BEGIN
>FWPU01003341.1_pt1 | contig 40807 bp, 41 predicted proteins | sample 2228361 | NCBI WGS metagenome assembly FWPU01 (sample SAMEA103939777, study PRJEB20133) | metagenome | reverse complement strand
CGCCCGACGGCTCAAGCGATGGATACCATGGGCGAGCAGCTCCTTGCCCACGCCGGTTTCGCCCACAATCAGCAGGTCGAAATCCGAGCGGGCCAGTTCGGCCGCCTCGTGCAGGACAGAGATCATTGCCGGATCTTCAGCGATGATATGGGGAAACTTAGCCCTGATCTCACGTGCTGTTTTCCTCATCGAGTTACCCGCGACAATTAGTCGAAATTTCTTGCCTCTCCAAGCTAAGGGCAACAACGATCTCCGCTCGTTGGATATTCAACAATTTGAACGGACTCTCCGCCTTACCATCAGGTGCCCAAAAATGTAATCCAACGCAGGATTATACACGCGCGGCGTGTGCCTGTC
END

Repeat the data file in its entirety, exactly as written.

>FWPU01003341.1_pt1 | contig 40807 bp, 41 predicted proteins | sample 2228361 | NCBI WGS metagenome assembly FWPU01 (sample SAMEA103939777, study PRJEB20133) | metagenome | reverse complement strand
CGCCCGACGGCTCAAGCGATGGATACCATGGGCGAGCAGCTCCTTGCCCACGCCGGTTTCGCCCACAATCAGCAGGTCGAAATCCGAGCGGGCCAGTTCGGCCGCCTCGTGCAGGACAGAGATCATTGCCGGATCTTCAGCGATGATATGGGGAAACTTAGCCCTGATCTCACGTGCTGTTTTCCTCATCGAGTTACCCGCGACAATTAGTCGAAATTTCTTGCCTCTCCAAGCTAAGGGCAACAACGATCTCCGCTCGTTGGATATTCAACAATTTGAACGGACTCTCCGCCTTACCATCAGGTGCCCAAAAATGTAATCCAACGCAGGATTATACACGCGCGGCGTGTGCCTGTC